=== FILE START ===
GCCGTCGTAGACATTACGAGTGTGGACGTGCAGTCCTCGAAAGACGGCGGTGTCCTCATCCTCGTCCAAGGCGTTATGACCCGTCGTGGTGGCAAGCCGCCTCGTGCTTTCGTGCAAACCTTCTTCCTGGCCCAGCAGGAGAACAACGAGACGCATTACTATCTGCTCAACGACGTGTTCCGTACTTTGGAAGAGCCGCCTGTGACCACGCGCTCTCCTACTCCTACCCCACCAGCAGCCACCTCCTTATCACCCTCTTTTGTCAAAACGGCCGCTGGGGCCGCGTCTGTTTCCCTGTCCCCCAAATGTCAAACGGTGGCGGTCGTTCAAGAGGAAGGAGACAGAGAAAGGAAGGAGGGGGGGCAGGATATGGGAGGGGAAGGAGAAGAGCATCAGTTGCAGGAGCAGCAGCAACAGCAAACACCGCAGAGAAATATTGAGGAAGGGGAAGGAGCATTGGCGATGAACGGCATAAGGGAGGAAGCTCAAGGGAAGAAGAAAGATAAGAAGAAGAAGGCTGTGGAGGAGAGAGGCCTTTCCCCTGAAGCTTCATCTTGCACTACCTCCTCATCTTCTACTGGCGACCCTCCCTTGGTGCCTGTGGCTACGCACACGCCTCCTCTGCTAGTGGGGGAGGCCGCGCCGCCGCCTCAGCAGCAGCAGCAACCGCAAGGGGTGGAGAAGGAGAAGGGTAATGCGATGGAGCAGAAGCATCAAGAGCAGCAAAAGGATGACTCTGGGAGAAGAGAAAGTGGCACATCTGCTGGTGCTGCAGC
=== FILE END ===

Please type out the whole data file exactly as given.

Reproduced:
GCCGTCGTAGACATTACGAGTGTGGACGTGCAGTCCTCGAAAGACGGCGGTGTCCTCATCCTCGTCCAAGGCGTTATGACCCGTCGTGGTGGCAAGCCGCCTCGTGCTTTCGTGCAAACCTTCTTCCTGGCCCAGCAGGAGAACAACGAGACGCATTACTATCTGCTCAACGACGTGTTCCGTACTTTGGAAGAGCCGCCTGTGACCACGCGCTCTCCTACTCCTACCCCACCAGCAGCCACCTCCTTATCACCCTCTTTTGTCAAAACGGCCGCTGGGGCCGCGTCTGTTTCCCTGTCCCCCAAATGTCAAACGGTGGCGGTCGTTCAAGAGGAAGGAGACAGAGAAAGGAAGGAGGGGGGGCAGGATATGGGAGGGGAAGGAGAAGAGCATCAGTTGCAGGAGCAGCAGCAACAGCAAACACCGCAGAGAAATATTGAGGAAGGGGAAGGAGCATTGGCGATGAACGGCATAAGGGAGGAAGCTCAAGGGAAGAAGAAAGATAAGAAGAAGAAGGCTGTGGAGGAGAGAGGCCTTTCCCCTGAAGCTTCATCTTGCACTACCTCCTCATCTTCTACTGGCGACCCTCCCTTGGTGCCTGTGGCTACGCACACGCCTCCTCTGCTAGTGGGGGAGGCCGCGCCGCCGCCTCAGCAGCAGCAGCAACCGCAAGGGGTGGAGAAGGAGAAGGGTAATGCGATGGAGCAGAAGCATCAAGAGCAGCAAAAGGATGACTCTGGGAGAAGAGAAAGTGGCACATCTGCTGGTGCTGCAGC